Hello Woman To Woman Talk Magazine readers, it’s financial literacy month! We are delighted to introduce you to Desireé Emmanuel, Creator of Young and Brilliant. Desireé’s company promotes financial literacy amongst children.
Desireé Emmanuel is a trailblazing entrepreneur with a passion for bridging the racial economic wealth and education gap through empowering youth with core life skills such as critical thinking, entrepreneurship, and financial literacy. As a first-generation college student with a bachelor’s degree in Mathematics and a master’s degree in Business, she brings a wealth of knowledge and experience to her work.
During her time in the management consultant space for top firms, Desireé noticed a foundational gap between black employees and white employees. She recognized that it was not a skillset issue, but rather a foundational issue of learning how to strategically break down problems. She realized that the school systems in urban communities did not teach critical thinking, problem-solving, and financial literacy. This inspired Desireé to launch Young and Brilliant, a company that provides the missing foundation for youth to start bridging the gap through providing a series of workbooks, puzzles, and workshops.
We tapped in with Desireé to learn more about why financial literacy is crucial to the mission at Young and Brilliant.
In what ways is financial literacy crucial to your mission at Young and Brilliant?
Desireé: At Young and Brilliant, we believe that financial literacy is a critical part of our mission to empower young people. Our programs are designed to educate and inspire the next generation of leaders to be financially savvy and responsible.
By teaching financial literacy at a young age, we can break the cycle of poor financial decision-making and set the next generation upfor success.
What is the backstory behind Young and Brilliant?
Desireé: I realized that there is a communication gap between black employees and others in the corporate world. It was not a skillset issue but a foundational issue that stems from African American employees not being taught the same critical thinking frameworks as their counterparts, which greatly affects their corporate experience. This inspired me to create a foundation for our youth that focuses on teaching them the foundations of critical thinking, entrepreneurship, and financial literacy, to bridge the racial economic wealth gap and provide the missing foundation for our youth. We need to build strategizers!! With our workbooks and puzzles, we aim to set our kids up for success so they can break generational cycles and not repeat the same lessons that we have.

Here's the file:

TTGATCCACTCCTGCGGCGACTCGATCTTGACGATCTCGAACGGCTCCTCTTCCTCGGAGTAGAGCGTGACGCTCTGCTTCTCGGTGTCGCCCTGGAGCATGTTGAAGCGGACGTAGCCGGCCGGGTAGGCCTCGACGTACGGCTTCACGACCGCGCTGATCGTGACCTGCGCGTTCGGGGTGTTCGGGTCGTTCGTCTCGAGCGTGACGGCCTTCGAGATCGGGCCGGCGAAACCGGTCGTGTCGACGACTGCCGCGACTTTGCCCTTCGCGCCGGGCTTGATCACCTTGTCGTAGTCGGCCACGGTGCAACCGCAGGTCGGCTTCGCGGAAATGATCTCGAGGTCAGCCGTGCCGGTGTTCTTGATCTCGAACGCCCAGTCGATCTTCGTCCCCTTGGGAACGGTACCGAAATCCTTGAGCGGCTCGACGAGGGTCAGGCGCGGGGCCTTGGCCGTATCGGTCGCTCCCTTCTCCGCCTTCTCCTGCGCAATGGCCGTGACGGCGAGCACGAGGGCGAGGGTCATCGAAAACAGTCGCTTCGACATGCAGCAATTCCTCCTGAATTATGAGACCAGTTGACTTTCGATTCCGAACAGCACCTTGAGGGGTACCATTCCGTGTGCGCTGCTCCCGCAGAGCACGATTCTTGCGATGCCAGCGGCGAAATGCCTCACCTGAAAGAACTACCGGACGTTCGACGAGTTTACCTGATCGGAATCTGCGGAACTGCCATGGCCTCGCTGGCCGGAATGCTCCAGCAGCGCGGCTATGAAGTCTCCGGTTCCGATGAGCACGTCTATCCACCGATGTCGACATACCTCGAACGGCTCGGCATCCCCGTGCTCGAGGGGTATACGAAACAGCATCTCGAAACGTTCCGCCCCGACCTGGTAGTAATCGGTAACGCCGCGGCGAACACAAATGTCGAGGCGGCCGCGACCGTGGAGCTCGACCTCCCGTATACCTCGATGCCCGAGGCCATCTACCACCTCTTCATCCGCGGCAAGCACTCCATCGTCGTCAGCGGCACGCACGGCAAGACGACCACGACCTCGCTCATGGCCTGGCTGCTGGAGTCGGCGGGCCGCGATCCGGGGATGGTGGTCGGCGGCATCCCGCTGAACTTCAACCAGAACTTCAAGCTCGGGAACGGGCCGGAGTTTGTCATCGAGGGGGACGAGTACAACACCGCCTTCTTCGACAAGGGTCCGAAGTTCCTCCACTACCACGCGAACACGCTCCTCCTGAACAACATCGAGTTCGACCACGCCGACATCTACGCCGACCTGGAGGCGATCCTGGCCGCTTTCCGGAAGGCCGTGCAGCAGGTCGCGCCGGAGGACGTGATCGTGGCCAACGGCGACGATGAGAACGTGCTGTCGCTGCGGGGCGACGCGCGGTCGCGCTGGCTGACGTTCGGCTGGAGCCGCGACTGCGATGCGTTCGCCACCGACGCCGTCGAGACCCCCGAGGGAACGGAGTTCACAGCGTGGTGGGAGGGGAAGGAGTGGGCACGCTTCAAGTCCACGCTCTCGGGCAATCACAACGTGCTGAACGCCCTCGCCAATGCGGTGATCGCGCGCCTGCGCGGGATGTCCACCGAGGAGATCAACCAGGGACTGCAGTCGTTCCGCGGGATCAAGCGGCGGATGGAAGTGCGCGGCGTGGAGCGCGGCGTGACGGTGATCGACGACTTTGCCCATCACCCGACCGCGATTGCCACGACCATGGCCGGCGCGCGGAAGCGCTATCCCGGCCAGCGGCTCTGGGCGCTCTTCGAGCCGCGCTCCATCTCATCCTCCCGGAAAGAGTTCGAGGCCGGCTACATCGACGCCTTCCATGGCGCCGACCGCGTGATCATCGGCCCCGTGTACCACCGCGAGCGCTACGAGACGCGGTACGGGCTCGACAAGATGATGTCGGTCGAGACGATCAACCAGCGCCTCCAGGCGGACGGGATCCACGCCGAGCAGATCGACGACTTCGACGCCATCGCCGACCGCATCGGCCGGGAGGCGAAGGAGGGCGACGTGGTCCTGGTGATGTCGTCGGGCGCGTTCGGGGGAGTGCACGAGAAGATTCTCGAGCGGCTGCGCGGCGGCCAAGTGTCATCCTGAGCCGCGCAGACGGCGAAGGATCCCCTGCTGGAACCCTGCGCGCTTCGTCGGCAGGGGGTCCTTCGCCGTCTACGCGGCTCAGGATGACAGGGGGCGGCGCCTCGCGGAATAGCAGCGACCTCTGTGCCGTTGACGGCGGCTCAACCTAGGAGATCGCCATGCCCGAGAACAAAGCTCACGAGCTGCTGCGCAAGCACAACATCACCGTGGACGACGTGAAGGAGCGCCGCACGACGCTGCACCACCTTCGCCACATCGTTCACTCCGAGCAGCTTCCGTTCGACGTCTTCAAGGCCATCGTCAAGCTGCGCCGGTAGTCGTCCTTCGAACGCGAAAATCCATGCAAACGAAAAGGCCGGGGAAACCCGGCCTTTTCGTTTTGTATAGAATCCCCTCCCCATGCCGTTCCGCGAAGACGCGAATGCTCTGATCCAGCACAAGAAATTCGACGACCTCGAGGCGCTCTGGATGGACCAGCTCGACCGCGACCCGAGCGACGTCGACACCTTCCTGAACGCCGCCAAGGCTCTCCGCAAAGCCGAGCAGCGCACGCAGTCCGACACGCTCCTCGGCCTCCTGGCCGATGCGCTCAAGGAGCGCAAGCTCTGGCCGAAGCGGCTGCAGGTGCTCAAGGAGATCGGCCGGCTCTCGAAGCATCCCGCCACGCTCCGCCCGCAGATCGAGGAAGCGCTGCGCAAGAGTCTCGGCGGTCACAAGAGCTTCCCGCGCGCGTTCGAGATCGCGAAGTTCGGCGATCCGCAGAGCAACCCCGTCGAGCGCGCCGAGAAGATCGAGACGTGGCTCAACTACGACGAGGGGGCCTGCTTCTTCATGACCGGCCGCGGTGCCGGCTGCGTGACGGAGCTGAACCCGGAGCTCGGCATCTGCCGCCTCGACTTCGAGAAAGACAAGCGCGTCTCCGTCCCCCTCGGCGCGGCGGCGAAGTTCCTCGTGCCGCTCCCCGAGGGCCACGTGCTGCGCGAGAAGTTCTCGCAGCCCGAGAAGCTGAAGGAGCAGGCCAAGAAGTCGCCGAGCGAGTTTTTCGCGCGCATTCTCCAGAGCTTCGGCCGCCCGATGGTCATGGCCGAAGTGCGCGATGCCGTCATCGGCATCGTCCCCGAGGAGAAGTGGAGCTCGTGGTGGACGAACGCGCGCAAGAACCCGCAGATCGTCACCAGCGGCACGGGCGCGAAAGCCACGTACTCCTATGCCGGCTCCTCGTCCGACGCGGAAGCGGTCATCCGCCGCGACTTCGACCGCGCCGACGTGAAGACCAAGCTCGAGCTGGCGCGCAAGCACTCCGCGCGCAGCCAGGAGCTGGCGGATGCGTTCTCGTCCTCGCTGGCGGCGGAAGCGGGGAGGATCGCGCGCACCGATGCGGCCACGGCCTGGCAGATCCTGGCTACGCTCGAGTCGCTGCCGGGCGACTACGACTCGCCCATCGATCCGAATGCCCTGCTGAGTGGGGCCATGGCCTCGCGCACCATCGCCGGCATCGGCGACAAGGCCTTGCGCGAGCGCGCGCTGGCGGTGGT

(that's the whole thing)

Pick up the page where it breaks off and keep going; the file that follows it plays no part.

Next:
Who is your business role model? Why?
Desireé: Issa Rae. She paved her own lane, banked on herself, and is now pulling up the community to do the same while remaining true to herself by maintaining a level of private life.
What sets Young and Brilliant apart?
Desireé: What sets us apart is our ability to speak both the language of urban communities and the business world, bridging the communication gap that often exists between the two.
What else would you like our readers to know about you and the work that you do?
Desireé: I am a speaker who is passionate about sharing the importance of being able to set and achieve goals, applying critical thinking, and providing a framework for people to achieve any goal they put their mind to. I also speak about mental health, entrepreneurship, and womanhood.
What Financial literacy advice would you have for our readers at this time?
Desireé: Financial literacy is not just about how to save money or avoid debt, it’s about learning how to make smart financial decisions that can lead to long-term financial stability and security. By teaching children the value of money, how to budget and plan, and the basics of investing, we can set them up for a better future.
More on Desireé Emmanuel
Desireé’s dedication toward achieving her dreams are evident in her appearance on Season 4 of the TV show, Going From Broke, executive produced by Ashton Kutcher, where she shared the truth behind building a business from scratch as a black woman, the financial struggles behind the scenes and managing through he student loan debt crisis.
Desireé’s passion for creating safe spaces for people to express themselves inspired her to start the Open Mics at Black Dot Cultural Center. What started as one Thursday a month has grown into a weekly event where artists from all over the world come to perform and share their feelings through poetry, music, storytelling, and much more.